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Spice Leads to Emergency Department Visits

Addictive Drugs
Spice Leads to Emergency Department Visits

Spice Leads to Emergency Department Visits

The use of "spice," a combination of synthetic cannabinoids, could result in problems that require emergency medical attention. A recent study led by Christopher Hoyte, MD, from the Rocky Mountain Poison and Drug Center in Denver, found that the use of synthetic cannabinoids can lead to serious problems, including psychosis, paranoia and even death.

The National Poison Data Center reports that in the first three quarters of 2010, there were 1,400 emergency department visits recorded that were directly related to the use of synthetic cannabinoids, according to information provided by the study and published in the online version of the journal Annals of Emergency Medicine.

When individuals use spice, looking for a high but without using an illegal substance, they often end up with troubling symptoms that lead them to seek out emergency medical care. Symptoms may include palpitations, anxiety and paranoia, said Hoyte in a statement. Hoyte says that the drugs have great potential for harm, and one patient in the research study died.

The Drug Enforcement Agency (DEA) made a decision in November of 2010 that added several marijuana substitutes to the list of schedule I substances. This action made it illegal to buy and sell or possess any type of synthetic marijuana. However, even with this action, Hoyte says that the drugs are still easily obtained.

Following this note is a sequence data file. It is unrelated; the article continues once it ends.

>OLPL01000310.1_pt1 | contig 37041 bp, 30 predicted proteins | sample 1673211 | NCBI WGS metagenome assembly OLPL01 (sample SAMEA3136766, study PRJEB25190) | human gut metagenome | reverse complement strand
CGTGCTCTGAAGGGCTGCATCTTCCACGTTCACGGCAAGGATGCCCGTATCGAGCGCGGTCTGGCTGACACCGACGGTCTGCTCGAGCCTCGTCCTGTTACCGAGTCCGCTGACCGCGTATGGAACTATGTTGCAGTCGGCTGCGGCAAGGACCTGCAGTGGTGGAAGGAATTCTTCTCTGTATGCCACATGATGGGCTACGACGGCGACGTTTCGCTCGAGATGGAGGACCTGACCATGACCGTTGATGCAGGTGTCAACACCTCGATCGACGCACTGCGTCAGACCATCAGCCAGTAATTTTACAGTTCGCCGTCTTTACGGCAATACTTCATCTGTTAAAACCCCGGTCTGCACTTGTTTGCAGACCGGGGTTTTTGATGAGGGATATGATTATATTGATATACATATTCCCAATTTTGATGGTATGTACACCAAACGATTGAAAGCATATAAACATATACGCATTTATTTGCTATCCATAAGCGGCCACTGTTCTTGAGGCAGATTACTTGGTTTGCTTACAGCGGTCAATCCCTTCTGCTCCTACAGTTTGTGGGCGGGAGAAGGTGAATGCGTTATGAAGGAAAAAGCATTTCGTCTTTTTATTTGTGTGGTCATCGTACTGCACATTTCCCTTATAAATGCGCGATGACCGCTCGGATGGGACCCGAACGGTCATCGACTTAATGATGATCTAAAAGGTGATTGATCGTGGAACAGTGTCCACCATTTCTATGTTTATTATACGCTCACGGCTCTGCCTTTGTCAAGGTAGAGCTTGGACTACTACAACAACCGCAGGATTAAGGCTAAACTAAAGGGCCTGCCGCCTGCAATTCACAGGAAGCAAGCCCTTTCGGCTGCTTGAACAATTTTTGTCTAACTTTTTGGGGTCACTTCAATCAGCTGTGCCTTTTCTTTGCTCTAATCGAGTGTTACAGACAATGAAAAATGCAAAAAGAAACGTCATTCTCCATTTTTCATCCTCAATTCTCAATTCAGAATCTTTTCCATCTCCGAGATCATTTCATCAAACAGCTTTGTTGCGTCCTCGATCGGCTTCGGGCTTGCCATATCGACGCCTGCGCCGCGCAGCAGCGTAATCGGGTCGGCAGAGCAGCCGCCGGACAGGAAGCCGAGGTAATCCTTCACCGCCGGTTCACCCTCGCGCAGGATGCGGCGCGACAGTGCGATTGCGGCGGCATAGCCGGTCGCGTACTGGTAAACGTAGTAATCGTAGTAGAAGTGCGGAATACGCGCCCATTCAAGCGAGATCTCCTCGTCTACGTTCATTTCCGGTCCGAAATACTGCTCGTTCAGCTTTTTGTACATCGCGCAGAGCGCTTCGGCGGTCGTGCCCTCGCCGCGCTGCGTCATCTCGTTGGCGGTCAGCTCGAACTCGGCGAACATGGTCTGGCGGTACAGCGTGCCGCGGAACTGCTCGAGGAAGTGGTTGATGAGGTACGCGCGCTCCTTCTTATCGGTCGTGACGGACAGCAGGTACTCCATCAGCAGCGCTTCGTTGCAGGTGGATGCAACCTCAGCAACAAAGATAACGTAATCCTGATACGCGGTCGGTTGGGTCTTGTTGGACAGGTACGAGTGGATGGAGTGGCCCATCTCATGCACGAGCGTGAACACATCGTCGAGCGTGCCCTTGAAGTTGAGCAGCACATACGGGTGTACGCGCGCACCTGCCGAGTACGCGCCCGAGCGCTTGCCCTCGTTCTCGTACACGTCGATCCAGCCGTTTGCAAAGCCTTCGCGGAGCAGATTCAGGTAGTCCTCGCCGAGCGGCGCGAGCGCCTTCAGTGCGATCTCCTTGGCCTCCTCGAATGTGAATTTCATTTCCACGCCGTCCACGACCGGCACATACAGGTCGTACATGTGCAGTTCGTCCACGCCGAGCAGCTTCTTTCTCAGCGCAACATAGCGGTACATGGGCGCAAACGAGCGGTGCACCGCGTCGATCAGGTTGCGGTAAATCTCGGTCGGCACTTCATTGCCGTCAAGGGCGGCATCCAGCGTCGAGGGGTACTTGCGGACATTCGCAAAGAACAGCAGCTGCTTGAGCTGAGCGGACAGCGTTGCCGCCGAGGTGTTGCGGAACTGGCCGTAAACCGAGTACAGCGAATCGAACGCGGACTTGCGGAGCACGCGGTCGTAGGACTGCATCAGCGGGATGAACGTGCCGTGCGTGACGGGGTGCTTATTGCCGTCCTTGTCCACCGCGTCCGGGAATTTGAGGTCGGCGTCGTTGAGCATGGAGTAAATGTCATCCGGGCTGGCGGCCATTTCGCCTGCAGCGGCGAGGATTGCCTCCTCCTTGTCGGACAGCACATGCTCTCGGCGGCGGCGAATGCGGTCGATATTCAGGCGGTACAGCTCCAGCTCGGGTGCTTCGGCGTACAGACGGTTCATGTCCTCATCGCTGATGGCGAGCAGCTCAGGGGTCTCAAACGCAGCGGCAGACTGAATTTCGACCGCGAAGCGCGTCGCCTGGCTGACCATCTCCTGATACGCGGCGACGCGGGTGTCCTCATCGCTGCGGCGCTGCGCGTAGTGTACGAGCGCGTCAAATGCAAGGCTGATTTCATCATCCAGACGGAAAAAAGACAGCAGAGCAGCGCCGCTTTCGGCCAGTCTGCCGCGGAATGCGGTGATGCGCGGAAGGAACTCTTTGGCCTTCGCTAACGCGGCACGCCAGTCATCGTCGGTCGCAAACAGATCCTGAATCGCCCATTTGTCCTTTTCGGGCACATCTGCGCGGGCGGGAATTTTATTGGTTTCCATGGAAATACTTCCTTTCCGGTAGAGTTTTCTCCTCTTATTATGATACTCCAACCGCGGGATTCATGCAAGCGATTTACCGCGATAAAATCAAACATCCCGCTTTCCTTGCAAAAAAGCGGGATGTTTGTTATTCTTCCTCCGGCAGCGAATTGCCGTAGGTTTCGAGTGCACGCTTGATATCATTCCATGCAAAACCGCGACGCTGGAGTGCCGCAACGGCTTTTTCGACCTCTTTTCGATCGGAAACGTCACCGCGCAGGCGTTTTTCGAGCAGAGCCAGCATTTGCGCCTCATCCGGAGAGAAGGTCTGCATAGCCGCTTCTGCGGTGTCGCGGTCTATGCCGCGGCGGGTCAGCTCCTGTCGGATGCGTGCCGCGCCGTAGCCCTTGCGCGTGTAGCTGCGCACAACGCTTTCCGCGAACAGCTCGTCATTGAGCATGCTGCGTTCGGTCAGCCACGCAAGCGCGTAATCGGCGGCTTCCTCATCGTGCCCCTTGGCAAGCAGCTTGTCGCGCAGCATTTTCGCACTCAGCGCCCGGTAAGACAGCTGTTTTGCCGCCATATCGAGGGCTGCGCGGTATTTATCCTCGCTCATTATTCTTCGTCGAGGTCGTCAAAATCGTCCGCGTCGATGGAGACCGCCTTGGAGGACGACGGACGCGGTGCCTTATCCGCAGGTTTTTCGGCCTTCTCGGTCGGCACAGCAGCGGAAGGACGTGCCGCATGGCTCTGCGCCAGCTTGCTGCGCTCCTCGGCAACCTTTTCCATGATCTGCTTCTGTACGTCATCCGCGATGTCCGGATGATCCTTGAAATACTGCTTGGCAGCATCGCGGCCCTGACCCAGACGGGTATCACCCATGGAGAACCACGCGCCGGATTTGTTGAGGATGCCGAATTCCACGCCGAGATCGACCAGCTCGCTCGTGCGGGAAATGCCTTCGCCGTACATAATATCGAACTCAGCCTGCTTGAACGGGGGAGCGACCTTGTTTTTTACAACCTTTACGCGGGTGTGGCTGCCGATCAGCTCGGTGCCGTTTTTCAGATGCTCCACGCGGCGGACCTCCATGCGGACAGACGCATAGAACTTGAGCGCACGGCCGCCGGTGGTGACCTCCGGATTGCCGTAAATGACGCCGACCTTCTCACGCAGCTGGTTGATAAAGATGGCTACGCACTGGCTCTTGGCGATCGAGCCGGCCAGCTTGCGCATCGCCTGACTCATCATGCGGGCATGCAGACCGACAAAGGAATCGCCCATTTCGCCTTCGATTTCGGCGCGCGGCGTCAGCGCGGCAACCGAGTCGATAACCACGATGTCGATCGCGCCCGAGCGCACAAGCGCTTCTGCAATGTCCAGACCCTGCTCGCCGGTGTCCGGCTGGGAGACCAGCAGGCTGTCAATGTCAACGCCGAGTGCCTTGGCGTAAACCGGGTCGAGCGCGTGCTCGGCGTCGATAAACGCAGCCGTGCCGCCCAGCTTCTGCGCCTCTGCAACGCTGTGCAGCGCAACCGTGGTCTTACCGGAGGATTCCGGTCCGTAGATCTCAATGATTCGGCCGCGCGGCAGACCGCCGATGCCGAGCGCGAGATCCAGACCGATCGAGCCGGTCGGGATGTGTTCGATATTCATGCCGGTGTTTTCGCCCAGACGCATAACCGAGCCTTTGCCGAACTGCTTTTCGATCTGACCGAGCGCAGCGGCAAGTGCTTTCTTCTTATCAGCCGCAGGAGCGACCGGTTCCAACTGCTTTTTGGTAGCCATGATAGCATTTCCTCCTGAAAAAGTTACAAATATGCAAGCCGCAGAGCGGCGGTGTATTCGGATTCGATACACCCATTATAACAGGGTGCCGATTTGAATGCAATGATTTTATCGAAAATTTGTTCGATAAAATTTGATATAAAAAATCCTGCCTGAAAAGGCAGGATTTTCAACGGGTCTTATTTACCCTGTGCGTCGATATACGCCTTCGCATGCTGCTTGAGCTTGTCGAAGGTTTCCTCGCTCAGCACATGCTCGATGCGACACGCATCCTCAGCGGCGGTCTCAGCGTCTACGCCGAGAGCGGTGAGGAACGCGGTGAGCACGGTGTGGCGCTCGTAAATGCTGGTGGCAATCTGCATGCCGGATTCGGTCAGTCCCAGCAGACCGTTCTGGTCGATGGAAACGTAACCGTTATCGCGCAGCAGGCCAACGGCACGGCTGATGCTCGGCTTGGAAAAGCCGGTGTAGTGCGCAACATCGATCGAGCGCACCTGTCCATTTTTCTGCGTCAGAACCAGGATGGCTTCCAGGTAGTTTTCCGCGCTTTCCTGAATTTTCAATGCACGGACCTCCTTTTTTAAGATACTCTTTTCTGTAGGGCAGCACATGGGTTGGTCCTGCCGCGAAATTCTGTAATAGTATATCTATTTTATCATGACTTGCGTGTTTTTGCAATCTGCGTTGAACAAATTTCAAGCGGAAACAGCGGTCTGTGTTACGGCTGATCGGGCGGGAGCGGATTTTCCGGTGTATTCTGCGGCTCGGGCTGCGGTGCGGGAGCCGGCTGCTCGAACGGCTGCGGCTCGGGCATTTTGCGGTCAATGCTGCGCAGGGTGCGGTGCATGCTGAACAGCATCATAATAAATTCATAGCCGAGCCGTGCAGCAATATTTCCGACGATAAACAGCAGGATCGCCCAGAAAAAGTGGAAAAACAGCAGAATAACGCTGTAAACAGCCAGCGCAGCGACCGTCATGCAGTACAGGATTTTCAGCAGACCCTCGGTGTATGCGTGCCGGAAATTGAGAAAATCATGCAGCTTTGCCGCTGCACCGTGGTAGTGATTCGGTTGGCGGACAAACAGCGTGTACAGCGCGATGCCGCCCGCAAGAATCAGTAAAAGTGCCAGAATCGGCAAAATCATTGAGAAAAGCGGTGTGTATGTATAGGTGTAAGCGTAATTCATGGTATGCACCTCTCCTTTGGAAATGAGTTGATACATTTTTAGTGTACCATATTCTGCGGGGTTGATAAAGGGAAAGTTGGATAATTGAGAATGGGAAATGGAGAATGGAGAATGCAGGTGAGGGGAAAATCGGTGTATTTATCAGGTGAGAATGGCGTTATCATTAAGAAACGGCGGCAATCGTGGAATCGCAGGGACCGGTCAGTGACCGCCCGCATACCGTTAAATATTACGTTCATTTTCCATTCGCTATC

To examine the dangerous effects of the drug cocktail known as spice, the researchers studied the records from poison control centers covering the first nine months of 2010 before the DEA ban was in place. In total there were 1,898 reports of poisoning due to the use of spice.

The majority of the cases (approximately 74 percent) involved men and the average age of the patients was 23 years. The most common adverse effect of the drug combination was tachycardia. This condition affected 510 people, or approximately 37 percent. Seizures were detected in 52 patients which was approximately 3.8 percent.

Only approximately 7.3 percent of the reactions to the drug combination resulted in a condition that was considered by the poison control personnel as having a potential to be life-threatening. The majority of the effects were experienced for less than an eight hour period, and the most frequently used intervention was the administering of intravenous fluids. Fluids were given in 343 of the cases, approximately 25.3 percent of patients.

The recorded death involved a 58-year-old man who had been brought to the emergency department suffering from cardiac arrest.

The authors of the study caution that the findings are based on an observational analysis, so there cannot be any understanding of a causal relationship based on this study. However, the findings indicate that further research is needed to fully understand the dangerous nature of synthetic cannabinoid combinations.


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